We cannot justifiably have ill will towards [...] wrong-doers, wishing things to go badly for them. Nor can we justifiably cease to have good will towards them, by ceasing to wish things to go well for them. We could at most be justified in ceasing to like these people, and trying, in morally acceptable ways, to have nothing to do with them.
This strikes me as a pretty unappealing view (especially if we extend it to the positive reactive attitudes: is gratitude likewise never warranted?). Parfit defends it by assuming that desert-involving moral responsibility requires the impossible, namely ultimate sourcehood: "To be responsible for our acts in some way that could make us deserve to suffer, we must be responsible for being in the relevant ways how we are."
I'm not sure why we should accept this theoretical assumption. I certainly don't find it anywhere near as plausible as the concrete intuitions about cosmic (in)justice: e.g. that all else equal, it's preferable that the vicious become miserable rather than happy. Granted, the notion of 'desert' is a bit slippery. But we needn't appeal to it here. We can instead appeal directly to our axiological intuitions concerning the combination of virtue/vice and welfare harms/benefits. It's just a bad thing when good things happen to bad people, just as it's bad when bad things happen to good people. Virtue-welfare mismatches are amongst the intrinsic bads. How one got to be vicious or virtuous has nothing to do with it.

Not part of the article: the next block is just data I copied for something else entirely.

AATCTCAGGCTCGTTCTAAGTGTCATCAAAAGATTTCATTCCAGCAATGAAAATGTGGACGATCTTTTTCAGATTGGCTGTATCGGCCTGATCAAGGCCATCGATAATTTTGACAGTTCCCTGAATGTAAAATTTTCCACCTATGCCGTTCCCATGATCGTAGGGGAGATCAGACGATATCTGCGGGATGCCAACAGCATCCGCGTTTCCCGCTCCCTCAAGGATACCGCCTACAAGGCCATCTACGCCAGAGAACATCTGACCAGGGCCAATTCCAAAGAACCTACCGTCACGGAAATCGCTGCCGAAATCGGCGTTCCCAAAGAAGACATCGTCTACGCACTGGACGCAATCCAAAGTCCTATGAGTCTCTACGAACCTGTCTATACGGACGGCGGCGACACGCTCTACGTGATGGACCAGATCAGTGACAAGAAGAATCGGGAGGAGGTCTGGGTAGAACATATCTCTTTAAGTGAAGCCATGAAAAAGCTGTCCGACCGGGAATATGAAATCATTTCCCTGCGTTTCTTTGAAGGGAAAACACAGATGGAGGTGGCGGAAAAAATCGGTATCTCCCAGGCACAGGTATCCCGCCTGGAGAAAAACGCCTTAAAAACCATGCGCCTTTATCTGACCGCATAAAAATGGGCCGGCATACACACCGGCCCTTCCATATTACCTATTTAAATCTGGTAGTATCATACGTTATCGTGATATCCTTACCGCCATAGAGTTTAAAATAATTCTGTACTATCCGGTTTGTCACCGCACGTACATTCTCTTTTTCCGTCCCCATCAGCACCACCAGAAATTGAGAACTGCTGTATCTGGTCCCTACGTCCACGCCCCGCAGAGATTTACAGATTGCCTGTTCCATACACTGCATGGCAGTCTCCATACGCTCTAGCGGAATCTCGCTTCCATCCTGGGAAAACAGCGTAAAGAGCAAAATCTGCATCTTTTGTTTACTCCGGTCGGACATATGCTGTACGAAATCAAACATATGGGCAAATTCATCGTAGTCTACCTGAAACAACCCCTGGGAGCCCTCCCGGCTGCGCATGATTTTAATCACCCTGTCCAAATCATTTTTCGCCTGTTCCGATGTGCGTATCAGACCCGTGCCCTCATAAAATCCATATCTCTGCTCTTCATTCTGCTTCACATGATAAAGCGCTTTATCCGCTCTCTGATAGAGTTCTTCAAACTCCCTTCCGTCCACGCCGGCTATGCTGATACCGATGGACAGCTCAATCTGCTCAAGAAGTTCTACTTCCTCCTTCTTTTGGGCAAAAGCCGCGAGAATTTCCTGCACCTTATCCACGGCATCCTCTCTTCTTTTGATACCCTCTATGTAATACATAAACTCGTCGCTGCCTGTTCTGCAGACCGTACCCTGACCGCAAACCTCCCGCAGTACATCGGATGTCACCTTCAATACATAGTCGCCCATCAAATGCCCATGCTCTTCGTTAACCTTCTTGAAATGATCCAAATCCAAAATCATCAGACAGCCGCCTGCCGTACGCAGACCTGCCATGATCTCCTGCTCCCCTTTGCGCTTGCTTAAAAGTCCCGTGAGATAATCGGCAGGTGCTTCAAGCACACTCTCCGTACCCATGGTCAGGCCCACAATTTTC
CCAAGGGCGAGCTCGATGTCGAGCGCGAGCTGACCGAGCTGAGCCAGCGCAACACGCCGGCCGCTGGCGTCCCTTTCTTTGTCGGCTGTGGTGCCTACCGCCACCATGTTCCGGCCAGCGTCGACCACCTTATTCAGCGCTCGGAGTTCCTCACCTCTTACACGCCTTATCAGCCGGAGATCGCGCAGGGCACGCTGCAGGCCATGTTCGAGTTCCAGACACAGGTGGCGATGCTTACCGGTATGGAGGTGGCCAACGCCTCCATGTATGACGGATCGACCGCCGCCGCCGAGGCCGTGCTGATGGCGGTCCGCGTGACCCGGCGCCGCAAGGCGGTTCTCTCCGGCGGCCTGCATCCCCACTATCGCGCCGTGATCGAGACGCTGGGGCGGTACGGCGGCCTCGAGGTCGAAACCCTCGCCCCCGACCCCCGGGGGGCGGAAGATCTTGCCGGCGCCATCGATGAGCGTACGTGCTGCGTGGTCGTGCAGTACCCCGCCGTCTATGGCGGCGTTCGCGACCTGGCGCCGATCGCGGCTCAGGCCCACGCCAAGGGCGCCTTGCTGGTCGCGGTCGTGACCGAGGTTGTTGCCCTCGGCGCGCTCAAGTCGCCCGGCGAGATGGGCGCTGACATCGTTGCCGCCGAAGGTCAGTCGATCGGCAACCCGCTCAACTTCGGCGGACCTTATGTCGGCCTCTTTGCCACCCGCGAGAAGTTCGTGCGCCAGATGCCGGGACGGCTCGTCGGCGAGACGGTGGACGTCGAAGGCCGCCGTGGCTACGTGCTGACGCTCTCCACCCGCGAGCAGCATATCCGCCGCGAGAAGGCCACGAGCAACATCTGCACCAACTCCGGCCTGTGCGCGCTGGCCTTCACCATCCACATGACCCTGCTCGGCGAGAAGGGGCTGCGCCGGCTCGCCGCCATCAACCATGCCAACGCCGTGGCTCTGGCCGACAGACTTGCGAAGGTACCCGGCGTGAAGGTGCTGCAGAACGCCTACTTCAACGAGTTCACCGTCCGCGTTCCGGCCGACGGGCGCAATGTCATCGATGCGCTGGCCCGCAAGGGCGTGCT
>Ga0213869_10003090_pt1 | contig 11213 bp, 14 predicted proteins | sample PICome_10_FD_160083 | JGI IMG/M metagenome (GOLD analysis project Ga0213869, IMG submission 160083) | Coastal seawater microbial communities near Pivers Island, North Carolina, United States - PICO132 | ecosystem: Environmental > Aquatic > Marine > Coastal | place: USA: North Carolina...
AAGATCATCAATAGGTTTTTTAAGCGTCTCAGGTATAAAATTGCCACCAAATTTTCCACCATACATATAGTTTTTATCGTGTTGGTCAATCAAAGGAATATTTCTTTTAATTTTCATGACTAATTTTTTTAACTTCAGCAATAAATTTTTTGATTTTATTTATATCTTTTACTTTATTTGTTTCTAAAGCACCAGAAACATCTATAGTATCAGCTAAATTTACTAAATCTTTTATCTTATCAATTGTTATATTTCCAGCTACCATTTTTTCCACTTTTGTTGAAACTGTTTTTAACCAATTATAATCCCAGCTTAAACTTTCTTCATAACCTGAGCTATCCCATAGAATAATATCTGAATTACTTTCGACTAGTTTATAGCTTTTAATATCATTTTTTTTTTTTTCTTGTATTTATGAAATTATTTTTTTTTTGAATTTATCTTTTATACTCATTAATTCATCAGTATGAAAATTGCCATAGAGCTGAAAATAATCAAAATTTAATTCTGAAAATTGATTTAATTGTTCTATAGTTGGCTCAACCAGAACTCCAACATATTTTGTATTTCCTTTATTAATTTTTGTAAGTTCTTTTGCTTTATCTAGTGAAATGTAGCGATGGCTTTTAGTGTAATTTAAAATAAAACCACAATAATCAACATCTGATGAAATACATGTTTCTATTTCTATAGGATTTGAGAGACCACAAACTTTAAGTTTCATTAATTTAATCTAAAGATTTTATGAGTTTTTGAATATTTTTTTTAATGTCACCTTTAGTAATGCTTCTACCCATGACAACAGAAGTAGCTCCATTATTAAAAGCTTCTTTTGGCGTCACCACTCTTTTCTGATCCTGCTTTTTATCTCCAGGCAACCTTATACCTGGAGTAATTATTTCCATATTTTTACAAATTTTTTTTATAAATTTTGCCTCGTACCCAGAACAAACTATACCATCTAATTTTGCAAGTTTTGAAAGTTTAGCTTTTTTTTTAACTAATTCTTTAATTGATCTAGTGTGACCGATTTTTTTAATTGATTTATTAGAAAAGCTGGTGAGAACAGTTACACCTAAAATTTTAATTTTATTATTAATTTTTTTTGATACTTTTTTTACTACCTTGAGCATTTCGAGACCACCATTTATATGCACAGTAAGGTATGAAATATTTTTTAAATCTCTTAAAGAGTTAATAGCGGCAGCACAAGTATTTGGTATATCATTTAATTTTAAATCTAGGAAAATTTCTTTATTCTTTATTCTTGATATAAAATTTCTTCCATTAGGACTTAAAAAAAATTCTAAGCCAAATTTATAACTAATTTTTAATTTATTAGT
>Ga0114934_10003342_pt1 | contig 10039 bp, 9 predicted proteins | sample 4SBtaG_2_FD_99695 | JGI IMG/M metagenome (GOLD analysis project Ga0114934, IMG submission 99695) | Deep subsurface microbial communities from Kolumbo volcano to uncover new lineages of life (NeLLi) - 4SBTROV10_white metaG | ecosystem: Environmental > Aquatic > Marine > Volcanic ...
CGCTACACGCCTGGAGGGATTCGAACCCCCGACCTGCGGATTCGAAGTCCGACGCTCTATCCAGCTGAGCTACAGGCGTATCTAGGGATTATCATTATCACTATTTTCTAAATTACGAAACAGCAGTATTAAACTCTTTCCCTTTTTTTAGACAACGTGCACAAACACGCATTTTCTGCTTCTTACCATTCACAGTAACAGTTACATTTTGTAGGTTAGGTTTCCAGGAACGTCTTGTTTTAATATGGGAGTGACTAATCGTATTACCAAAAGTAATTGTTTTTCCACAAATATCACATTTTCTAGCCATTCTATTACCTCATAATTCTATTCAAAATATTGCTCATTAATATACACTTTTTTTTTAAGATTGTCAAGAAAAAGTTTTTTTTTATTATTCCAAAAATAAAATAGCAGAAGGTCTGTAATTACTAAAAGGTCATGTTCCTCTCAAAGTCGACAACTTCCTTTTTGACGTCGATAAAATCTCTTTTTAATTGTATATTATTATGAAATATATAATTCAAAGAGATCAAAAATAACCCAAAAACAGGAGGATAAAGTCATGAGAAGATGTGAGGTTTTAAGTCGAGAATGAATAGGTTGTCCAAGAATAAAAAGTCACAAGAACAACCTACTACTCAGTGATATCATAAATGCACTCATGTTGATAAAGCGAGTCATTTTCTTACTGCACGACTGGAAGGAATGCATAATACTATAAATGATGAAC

Parfit doesn't really address this view. All he does is mention the weakest reason for holding it, namely religion:
Some people would reject [the ultimate sourcehood requirement]. There are people who believe that, though our wrong acts are merely events in time, and are causally inevitable, we could deserve to be sent by God to suffer in Hell. On such views, to deserve to suffer, we don't have to have any kind of contra-causal freedom, or to be in any way responsible for our own character, or for being how we are.
Of those who make such claims, some admit that they cannot understand how such claims could be true. God's justice, these people claim, is incomprehensible. [... But we] have no reason to expect such moral truths to be incomprehensible.
I do not find it "incomprehensible" to think that virtue-welfare mismatches might be intrinsically bad. I probably couldn't give any argument for this axiological claim, but then nor can you say much to argue for the claim that pain is intrinsically bad. It's just bedrock. But that is not the same as being incomprehensible.
Peter Singer suggests the stronger objection from evolutionary debunking: we can understand how selection pressures would give rise to norms of punishment in social animals like ourselves, so why think these norms have any independent truth to them? To this I'm inclined to respond, 'Why not?' Such genetic challenges do nothing to show that the belief in question is false; they merely prompt us to examine them more closely. If, on closer examination, we found that our concrete intuition conflicted with more plausible general principles (as in the case of various historical biases, etc.) then we'd have good grounds for revising our beliefs. But I find, on the contrary, that reflection on the ultimate sourcehood requirement (and the impossibility of anything ever satisfying it) instead undermines this conflicting theoretical belief, whereas the supporting theoretical principle -- that virtue/welfare mismatches are a bad thing -- seems as inherently plausible as ever. But maybe that's just me?